This work was supported by NICHD HD54481. The Study of Early Child Care and Youth Development was conducted by the NICHD Early Child Care Research Network and was supported by NICHD through a cooperative agreement that calls for scientific collaboration between the grantees and the NICHD staff. The content is solely the responsibility of the authors and does not necessarily represent the official views of the National Institute of Child Health and Human Development or the National Institutes of Health.
Longitudinal Studies of Anger and Attention Span: Context and Informant Effects
Article first published online: 15 MAR 2010
© 2010, Copyright the Authors. Journal compilation © 2010, Wiley Periodicals, Inc.
Journal of Personality
Volume 78, Issue 2, pages 419–440, April 2010
How to Cite
Kim, J., Deater-Deckard, K., Mullineaux, P. Y. and Allen, B. (2010), Longitudinal Studies of Anger and Attention Span: Context and Informant Effects. Journal of Personality, 78: 419–440. doi: 10.1111/j.1467-6494.2010.00621.x
- Issue published online: 15 MAR 2010
- Article first published online: 15 MAR 2010
Vol. 78, Issue 3, 1091, Article first published online: 12 MAY 2010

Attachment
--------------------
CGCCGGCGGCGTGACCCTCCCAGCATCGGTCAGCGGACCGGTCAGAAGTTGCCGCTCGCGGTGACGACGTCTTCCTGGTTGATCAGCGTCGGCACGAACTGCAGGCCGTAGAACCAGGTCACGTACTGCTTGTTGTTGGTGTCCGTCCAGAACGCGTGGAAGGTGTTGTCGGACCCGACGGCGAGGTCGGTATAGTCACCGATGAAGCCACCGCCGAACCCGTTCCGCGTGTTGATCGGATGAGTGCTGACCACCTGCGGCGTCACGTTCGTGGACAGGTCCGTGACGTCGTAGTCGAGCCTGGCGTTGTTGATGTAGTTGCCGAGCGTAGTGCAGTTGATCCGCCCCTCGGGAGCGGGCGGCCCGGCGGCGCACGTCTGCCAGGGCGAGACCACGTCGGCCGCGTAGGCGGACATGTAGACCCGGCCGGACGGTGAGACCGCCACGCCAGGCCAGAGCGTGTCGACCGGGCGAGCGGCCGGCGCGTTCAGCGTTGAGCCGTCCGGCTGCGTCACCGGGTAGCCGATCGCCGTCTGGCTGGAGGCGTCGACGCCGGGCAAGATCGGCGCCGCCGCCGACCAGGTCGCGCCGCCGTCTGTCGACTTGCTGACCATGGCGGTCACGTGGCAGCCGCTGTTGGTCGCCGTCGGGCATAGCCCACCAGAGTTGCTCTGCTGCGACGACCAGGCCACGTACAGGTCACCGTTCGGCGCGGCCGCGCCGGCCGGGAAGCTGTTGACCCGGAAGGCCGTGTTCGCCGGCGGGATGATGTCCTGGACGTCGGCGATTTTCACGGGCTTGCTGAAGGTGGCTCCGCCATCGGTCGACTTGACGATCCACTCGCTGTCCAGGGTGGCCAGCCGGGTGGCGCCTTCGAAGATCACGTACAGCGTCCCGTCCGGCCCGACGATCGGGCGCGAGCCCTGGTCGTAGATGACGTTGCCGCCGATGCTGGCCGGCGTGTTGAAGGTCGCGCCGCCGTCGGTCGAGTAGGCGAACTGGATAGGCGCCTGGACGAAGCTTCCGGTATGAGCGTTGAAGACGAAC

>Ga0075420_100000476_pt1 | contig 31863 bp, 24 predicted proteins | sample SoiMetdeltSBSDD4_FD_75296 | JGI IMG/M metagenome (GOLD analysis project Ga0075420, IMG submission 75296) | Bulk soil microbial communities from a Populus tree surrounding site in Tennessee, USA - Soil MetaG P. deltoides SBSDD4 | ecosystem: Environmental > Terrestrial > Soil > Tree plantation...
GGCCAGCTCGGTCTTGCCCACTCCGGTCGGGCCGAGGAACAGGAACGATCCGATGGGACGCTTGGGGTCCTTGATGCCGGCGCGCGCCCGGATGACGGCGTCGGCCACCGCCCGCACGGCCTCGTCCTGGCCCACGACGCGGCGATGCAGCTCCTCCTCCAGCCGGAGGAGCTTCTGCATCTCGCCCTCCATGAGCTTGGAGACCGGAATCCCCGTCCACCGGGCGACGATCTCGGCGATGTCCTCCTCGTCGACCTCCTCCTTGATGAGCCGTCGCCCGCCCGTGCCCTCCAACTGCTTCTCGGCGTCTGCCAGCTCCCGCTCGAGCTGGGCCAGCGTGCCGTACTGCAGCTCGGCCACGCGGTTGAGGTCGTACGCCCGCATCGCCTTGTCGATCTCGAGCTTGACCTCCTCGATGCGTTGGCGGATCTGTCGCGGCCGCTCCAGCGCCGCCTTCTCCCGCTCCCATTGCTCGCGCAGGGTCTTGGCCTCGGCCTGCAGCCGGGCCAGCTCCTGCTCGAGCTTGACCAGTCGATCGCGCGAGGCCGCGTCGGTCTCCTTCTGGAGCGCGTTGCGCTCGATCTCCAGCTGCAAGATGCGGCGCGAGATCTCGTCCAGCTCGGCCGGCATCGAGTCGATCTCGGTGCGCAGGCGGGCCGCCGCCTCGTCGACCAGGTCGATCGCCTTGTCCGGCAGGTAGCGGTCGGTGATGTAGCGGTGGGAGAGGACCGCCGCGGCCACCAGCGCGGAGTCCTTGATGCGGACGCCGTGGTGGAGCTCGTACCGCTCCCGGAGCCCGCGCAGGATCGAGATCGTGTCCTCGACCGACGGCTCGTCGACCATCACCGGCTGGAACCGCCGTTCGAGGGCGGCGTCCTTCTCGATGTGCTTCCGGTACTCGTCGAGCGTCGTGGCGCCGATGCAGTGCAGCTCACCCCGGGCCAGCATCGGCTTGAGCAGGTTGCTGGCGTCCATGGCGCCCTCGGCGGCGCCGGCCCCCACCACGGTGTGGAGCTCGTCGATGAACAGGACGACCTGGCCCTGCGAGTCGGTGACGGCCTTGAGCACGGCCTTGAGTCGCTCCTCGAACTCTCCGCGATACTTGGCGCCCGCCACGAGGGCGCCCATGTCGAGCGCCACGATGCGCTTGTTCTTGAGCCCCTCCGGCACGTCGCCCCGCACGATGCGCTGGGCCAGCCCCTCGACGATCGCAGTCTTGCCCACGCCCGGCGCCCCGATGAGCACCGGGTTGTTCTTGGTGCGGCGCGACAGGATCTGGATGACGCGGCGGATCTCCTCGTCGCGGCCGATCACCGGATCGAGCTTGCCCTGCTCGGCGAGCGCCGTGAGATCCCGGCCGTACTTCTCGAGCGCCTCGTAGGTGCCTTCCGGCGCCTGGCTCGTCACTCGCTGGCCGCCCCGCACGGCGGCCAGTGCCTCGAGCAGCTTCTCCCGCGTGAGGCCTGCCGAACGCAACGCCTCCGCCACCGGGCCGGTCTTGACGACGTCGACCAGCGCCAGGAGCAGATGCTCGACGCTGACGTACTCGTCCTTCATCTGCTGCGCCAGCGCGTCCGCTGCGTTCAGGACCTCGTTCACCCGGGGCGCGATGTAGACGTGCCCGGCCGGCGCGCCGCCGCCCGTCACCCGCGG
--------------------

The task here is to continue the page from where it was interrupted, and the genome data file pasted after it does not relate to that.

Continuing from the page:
ABSTRACT This study examined stabilities of informant and context (home vs. classroom) latent factors regarding anger and attention. Participants included children from the National Institute of Child Health and Development Study of Early Child Care and Youth Development who were measured at 54 months, first grade, and third grade. Latent factors of anger and attention span were structured using different indicators based on mothers', fathers', caregivers', teachers', and observers' reports. We used structural equation modeling to examine the autoregressive effects within a context (stability), the concurrent associations between home and classroom contexts, and informant effects. The results indicated that for both anger and attention (1) there were significant informant effects that influenced stability in a context, (2) there was higher stability in home context than nonhome context, and (3) stability within a context increased over time. The findings suggested that anger was more prone to context effects and informant effects than attention.